Milton Abbey before its Dissolution

James G Clark’s new magnum opus ‘The Dissolution of the Monasteries: A New History’, 2021, brings attention to the fact that during the reign of Henry VII 1485 – 1509 the nobility vigorously tried in many ways to interfere in the running of the monasteries. They used their family ties to influence appointments, especially abbots, they obtained positions as stewards and they used their sponsorship to extract privileges and money. 

This can be witnessed by the stained glass in the Abbots Hall of Milton Abbey where local families, including the Strangways, Browning, Morton, Phelip, Filiol, Fenn, Stafford, Latimer, Turbeville, Delalynde, Newburgh, Bingham, Kelway, Knoyle, Horsey, as given by Hutchins. have their arms emblazoned.

It seems likely that Abbot William who finished the building of the Abbey Church and the Abbots Hall during Henry VII’s reign used his connections (and possibly family connections) with these nobility to raise funds for the building work. Unfortunately we do not know where William came from nor who his family were. These sponsors would have demanded something in return other than prayers for their souls. It would be nice to know what they got.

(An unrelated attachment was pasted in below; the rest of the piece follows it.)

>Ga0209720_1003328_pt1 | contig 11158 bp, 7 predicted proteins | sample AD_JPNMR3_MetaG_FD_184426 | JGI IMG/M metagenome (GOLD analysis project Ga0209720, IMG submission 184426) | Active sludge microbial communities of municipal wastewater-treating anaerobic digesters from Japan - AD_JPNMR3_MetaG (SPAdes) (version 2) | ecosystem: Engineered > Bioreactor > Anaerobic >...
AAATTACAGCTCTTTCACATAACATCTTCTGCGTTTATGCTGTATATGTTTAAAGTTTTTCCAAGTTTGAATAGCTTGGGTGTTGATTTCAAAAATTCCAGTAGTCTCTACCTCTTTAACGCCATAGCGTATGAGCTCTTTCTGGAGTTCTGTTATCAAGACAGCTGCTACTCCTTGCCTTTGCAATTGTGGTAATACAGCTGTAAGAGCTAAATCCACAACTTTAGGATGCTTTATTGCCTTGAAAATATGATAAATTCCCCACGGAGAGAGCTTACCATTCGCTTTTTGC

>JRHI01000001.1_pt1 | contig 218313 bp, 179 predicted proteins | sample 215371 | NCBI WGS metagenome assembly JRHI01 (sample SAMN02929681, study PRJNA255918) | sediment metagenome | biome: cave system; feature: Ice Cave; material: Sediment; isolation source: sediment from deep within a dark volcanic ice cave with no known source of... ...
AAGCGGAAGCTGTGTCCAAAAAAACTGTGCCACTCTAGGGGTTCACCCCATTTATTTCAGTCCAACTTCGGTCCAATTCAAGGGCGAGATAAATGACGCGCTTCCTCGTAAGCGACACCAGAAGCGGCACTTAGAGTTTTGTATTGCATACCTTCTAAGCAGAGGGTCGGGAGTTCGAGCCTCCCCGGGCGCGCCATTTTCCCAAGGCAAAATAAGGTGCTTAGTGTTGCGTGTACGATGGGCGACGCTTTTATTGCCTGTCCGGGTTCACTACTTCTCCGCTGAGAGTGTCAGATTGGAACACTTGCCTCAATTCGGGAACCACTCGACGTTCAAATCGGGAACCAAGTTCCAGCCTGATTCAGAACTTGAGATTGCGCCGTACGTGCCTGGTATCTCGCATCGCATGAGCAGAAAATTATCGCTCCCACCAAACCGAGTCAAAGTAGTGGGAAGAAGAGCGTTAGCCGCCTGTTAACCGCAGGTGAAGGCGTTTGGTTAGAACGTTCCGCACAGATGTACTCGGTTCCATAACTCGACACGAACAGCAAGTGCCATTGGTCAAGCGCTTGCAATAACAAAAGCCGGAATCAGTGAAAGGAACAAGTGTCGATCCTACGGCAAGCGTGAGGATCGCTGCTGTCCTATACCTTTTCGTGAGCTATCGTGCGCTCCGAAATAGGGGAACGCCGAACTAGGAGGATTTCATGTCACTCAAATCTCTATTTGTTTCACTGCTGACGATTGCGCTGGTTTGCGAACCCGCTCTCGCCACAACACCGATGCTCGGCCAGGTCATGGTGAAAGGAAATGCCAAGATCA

With the monasteries and the nobility entangled in this way, the monasteries lost some of their immemorial sanctity and independence from worldly concerns. They came more and more under the scrutiny and control of the crown. It didn’t help that the monasteries were in need of cash, in the case of Milton Abbey to get the Abbey Church built. The interference gathered pace, and with Cardinal Wolsey later jumping on the bandwagon, the situation only got worse for the monasteries, and we know what happened in 1536 – but that’s another story.

This entry was posted in books, local history, Milton Abbey, Tregonwell. Bookmark the permalink.

Leave a Reply

Fill in your details below or click an icon to log in:

WordPress.com Logo

You are commenting using your WordPress.com account. Log Out /  Change )

Twitter picture

You are commenting using your Twitter account. Log Out /  Change )

Facebook photo

You are commenting using your Facebook account. Log Out /  Change )

Connecting to %s